Untitled Silkscreen AP 1967
Limited Edition Print : Silkscreen
Size : 20x28 in | 51x71 cm
Edition : Artist Proof
🔥1967 Silkscreen - 9 Watchers - a Steal - Inquire - 9 Watchers - Blue Chip Abstract Expressionist $$$$$
Hand SignedSigned and dated by the artist
Story / Additional Info This was produced at the Pratt Graphics Center in New York City during the summer of 1967 by the master Tamarind trained printer, Jurgen Fischer-Purchased from Professor J. Clapsaddle, who worked in the studio. Seller is including the working proofs which are in three sheets and the techniques. All the pieces are authenticated by Jerry Clapsaddle and by Paul Jenkins with hand written notes and process. A very rare piece with all of the artist preliminary works.
Certificate of AuthenticityArt Brokerage
Paul Jenkins - United States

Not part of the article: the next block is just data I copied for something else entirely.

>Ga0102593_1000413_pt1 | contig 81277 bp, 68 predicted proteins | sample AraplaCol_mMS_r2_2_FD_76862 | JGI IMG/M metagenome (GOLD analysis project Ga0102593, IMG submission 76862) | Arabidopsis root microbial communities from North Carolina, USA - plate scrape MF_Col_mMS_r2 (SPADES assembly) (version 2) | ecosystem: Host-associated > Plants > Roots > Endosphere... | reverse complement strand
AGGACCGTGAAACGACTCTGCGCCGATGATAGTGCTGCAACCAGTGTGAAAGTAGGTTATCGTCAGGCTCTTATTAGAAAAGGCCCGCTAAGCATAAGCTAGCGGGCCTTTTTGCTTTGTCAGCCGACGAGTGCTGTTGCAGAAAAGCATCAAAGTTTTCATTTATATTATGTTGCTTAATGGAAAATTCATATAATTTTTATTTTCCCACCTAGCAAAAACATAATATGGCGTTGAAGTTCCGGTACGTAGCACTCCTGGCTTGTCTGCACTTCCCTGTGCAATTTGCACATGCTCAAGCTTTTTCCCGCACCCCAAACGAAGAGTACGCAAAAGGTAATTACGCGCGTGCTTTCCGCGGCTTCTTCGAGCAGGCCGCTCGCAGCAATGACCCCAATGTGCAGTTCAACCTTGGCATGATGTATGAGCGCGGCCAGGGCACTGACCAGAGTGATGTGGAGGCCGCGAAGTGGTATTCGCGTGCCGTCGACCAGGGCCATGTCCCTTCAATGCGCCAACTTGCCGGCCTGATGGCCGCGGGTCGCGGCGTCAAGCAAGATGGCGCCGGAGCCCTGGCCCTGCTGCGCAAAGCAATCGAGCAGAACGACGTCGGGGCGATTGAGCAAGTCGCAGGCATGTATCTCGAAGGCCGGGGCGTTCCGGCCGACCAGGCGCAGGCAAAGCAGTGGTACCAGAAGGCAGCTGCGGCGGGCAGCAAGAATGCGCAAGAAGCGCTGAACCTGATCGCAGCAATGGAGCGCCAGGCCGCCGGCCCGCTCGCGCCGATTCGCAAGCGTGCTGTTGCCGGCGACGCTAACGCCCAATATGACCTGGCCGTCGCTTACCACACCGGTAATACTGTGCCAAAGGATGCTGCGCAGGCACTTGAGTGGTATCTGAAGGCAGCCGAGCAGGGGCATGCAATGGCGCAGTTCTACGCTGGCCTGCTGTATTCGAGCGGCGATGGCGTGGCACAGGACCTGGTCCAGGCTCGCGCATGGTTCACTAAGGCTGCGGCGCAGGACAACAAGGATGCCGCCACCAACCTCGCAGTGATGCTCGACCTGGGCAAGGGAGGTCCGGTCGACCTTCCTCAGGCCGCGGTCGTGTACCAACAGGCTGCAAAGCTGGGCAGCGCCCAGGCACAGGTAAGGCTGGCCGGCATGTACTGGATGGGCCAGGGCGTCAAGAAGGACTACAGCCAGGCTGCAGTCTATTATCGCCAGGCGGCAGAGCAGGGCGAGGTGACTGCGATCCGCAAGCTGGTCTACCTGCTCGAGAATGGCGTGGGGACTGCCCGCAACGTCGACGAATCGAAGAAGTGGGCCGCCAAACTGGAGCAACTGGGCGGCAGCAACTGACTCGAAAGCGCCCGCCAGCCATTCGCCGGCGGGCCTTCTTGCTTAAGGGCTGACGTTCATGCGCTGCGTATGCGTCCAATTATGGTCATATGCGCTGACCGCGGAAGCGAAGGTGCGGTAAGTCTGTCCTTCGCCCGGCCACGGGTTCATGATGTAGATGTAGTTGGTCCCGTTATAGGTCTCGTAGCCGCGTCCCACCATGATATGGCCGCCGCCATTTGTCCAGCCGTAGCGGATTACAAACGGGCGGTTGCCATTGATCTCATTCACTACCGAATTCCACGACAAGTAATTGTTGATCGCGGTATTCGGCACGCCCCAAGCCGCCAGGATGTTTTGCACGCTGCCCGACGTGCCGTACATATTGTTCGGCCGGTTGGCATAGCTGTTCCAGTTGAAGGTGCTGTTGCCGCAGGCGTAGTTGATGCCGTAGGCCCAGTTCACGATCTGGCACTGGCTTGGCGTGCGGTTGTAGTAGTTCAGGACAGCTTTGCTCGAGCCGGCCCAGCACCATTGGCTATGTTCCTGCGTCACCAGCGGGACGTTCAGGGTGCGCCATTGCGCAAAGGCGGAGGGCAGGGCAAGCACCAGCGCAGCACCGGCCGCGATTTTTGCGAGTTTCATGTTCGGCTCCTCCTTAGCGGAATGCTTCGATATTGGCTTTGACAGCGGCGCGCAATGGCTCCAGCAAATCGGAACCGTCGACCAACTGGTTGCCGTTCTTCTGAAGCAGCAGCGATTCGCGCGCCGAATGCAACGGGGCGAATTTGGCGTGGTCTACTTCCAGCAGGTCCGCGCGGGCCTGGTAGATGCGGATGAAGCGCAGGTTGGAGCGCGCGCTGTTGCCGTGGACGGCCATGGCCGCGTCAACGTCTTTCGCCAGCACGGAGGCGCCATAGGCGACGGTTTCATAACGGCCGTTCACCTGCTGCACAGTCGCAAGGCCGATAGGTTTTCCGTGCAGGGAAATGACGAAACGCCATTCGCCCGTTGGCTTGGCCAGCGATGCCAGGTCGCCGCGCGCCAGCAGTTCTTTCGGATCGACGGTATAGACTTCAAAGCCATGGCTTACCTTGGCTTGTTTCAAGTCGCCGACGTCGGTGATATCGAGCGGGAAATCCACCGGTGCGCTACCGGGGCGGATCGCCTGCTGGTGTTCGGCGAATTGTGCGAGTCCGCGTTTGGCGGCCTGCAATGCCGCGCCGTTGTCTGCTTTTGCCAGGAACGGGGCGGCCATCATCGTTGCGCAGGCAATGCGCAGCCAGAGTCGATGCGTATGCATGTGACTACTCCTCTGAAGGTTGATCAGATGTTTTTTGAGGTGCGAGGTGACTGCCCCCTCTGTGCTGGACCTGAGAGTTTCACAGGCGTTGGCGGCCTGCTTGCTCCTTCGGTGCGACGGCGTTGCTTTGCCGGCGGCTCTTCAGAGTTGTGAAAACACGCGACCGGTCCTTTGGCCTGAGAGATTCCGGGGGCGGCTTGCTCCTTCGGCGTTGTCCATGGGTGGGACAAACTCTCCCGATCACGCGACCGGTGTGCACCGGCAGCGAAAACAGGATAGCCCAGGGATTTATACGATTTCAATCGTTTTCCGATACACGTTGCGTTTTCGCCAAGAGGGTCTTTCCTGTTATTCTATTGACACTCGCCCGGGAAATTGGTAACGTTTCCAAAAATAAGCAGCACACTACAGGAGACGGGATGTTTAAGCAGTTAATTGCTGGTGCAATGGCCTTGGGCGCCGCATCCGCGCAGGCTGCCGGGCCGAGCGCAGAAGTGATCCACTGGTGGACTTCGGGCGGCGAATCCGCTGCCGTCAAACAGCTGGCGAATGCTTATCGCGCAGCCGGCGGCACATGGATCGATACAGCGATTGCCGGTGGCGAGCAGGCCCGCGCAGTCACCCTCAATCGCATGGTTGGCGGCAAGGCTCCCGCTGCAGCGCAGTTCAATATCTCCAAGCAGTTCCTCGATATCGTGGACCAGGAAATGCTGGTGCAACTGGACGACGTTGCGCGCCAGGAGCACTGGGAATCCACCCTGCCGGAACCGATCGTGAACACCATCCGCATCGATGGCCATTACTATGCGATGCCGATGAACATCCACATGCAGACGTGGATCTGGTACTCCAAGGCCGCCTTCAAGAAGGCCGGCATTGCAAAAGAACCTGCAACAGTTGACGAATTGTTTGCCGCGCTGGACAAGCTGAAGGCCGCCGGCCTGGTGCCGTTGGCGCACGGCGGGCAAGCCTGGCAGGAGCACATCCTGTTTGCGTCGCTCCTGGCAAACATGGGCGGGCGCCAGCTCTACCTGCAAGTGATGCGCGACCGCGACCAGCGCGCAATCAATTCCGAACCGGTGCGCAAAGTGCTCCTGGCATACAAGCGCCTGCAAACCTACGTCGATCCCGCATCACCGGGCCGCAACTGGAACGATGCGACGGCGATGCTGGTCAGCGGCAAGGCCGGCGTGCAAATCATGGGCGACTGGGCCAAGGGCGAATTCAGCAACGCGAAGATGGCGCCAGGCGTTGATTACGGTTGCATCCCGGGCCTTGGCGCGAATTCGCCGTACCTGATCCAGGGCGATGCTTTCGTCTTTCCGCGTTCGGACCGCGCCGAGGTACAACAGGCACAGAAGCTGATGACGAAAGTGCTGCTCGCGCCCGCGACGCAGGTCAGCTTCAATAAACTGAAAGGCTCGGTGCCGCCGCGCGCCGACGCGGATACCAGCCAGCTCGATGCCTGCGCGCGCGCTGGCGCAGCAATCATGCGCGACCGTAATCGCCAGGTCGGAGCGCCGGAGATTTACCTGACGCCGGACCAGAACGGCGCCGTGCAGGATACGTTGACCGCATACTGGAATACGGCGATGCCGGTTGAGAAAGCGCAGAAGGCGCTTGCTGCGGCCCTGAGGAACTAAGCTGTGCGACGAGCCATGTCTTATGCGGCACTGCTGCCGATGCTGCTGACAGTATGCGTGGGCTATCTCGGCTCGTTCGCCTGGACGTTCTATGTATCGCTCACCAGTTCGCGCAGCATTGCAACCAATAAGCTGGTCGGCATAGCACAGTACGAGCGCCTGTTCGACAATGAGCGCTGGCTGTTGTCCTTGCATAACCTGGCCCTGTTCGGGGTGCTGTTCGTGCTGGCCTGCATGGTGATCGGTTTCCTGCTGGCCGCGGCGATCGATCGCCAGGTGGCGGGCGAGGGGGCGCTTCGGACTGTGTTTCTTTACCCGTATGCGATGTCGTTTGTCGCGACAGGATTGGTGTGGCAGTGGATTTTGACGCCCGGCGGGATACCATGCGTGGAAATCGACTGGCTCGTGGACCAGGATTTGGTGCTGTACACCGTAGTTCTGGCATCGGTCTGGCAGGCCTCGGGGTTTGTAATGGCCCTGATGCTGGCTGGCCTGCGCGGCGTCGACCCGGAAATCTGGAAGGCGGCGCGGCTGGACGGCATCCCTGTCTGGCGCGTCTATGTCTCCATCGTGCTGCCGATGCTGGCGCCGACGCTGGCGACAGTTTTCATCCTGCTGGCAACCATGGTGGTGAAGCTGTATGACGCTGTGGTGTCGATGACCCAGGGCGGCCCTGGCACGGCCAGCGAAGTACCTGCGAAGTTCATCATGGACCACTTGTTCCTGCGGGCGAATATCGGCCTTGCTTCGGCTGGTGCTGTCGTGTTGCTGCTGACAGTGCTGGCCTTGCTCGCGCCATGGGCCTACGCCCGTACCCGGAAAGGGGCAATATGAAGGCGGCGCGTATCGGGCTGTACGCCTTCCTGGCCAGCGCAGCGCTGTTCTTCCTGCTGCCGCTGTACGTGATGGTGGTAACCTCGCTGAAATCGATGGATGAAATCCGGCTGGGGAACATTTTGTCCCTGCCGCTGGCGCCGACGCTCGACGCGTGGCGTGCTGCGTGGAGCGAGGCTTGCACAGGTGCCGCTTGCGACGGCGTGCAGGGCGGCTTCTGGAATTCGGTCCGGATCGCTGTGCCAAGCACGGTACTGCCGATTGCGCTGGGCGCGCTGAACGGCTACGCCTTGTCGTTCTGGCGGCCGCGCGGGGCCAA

A prominent figure in American Abstraction, Paul Jenkins secured himself as a lasting name in the fine art world through his stunningly nonfigurative works, whether in his poured oils on canvas or his delicate yet pungent color prints. While his works lack in representation, an experimental spirit and his embrace of chance, what he called ‘Phenomena’, carried throughout any medium he touched, providing for brilliant creations that transcend the notion of painting as well as graphic conventions. Paul Jenkins (American, 1923–2012) Born in Missouri in 1923, Paul Jenkins grew up wanting to be artist and on the weekends would work at a ceramics factory, where watching the master mold-maker’s handling of shape and color, he said, had a profound effect on his ideas about painting. During this time Jenkins achieved international prominence for his early abstractions due to his method of abstraction which is a tactile, chance-driven method of painting that privileged almost every technique over brushwork. His first solo exhibition in New York was in 1956 with the Martha Jackson Gallery, a leading gallery of the time, and with the Whitney Museum of American Art in New York purchasing a painting from the exhibition success followed. In 1959, Peggy Guggenheim purchased a Paul Jenkins painting from the artist’s studio in Paris further cementing his status. Listings wanted.